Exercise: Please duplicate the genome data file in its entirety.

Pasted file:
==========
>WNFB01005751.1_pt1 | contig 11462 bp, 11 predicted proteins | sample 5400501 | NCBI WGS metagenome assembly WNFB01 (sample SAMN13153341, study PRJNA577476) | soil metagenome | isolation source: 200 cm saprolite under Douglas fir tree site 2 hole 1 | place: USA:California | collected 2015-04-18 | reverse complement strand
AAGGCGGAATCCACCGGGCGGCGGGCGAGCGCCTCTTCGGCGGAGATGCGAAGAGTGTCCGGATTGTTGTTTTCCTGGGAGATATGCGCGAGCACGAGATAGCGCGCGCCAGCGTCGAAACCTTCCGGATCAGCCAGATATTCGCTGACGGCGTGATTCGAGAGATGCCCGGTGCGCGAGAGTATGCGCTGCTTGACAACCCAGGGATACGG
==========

>WNFB01005751.1_pt1 | contig 11462 bp, 11 predicted proteins | sample 5400501 | NCBI WGS metagenome assembly WNFB01 (sample SAMN13153341, study PRJNA577476) | soil metagenome | isolation source: 200 cm saprolite under Douglas fir tree site 2 hole 1 | place: USA:California | collected 2015-04-18 | reverse complement strand
AAGGCGGAATCCACCGGGCGGCGGGCGAGCGCCTCTTCGGCGGAGATGCGAAGAGTGTCCGGATTGTTGTTTTCCTGGGAGATATGCGCGAGCACGAGATAGCGCGCGCCAGCGTCGAAACCTTCCGGATCAGCCAGATATTCGCTGACGGCGTGATTCGAGAGATGCCCGGTGCGCGAGAGTATGCGCTGCTTGACAACCCAGGGATACGG